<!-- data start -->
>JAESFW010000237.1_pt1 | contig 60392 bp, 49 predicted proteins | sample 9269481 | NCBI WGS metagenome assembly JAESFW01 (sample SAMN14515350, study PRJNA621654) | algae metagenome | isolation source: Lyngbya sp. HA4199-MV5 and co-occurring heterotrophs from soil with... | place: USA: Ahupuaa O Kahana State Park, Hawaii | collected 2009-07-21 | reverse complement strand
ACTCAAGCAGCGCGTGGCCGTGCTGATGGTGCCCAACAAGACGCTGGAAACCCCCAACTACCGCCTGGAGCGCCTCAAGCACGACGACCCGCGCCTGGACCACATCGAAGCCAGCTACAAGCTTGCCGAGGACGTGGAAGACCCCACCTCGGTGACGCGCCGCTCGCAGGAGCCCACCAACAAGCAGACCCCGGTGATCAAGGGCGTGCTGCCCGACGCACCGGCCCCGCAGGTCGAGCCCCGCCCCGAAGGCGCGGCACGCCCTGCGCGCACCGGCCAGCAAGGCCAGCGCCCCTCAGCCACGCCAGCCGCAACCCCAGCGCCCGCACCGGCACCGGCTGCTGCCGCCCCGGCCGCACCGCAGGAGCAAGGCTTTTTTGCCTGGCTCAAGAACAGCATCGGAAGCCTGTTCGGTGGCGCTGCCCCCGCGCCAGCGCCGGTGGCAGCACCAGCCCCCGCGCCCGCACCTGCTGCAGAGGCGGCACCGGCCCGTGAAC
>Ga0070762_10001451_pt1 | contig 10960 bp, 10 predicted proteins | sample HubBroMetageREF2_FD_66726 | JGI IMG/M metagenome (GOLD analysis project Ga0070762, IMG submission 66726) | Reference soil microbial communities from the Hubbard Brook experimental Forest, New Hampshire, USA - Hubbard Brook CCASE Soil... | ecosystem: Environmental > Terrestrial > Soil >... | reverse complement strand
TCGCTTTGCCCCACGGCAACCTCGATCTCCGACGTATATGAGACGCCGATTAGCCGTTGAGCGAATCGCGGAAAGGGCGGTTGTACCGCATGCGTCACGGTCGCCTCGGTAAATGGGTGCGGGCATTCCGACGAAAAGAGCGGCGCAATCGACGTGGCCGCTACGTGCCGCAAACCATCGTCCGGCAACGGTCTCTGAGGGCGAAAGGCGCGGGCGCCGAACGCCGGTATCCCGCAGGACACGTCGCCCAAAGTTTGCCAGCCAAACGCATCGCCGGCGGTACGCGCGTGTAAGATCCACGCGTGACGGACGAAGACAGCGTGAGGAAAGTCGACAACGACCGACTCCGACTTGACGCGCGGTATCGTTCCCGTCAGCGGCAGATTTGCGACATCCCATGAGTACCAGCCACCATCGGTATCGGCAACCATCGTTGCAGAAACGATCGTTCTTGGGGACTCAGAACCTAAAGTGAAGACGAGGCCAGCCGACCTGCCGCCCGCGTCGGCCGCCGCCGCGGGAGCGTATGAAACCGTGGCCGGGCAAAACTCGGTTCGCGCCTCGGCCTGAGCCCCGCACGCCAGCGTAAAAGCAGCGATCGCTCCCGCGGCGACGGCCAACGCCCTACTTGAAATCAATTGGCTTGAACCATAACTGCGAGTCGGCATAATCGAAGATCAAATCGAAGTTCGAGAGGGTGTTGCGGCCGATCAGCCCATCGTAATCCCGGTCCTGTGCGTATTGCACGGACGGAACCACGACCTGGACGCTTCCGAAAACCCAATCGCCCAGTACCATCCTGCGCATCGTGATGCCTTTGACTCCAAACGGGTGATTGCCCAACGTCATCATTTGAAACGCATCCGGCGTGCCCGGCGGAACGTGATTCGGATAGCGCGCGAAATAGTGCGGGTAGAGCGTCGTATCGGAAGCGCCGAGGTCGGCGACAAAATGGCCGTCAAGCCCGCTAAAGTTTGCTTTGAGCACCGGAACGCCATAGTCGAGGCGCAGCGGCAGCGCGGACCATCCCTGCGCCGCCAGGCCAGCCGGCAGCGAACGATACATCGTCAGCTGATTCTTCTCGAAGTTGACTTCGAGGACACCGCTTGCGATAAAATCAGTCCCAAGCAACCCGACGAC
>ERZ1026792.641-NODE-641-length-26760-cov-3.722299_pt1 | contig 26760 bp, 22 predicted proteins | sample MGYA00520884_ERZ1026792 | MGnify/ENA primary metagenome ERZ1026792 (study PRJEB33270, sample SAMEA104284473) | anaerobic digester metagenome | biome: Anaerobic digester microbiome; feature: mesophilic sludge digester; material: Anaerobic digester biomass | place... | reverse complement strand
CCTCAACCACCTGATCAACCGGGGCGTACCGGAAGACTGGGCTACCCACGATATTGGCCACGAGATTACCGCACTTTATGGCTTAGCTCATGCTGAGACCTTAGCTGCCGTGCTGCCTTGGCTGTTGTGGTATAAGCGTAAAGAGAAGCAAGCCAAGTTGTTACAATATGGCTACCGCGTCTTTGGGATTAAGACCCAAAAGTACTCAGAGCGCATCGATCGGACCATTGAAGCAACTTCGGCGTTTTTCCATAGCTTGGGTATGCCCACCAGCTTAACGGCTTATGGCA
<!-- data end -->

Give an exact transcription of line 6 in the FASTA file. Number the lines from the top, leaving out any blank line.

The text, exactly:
CCTCAACCACCTGATCAACCGGGGCGTACCGGAAGACTGGGCTACCCACGATATTGGCCACGAGATTACCGCACTTTATGGCTTAGCTCATGCTGAGACCTTAGCTGCCGTGCTGCCTTGGCTGTTGTGGTATAAGCGTAAAGAGAAGCAAGCCAAGTTGTTACAATATGGCTACCGCGTCTTTGGGATTAAGACCCAAAAGTACTCAGAGCGCATCGATCGGACCATTGAAGCAACTTCGGCGTTTTTCCATAGCTTGGGTATGCCCACCAGCTTAACGGCTTATGGCA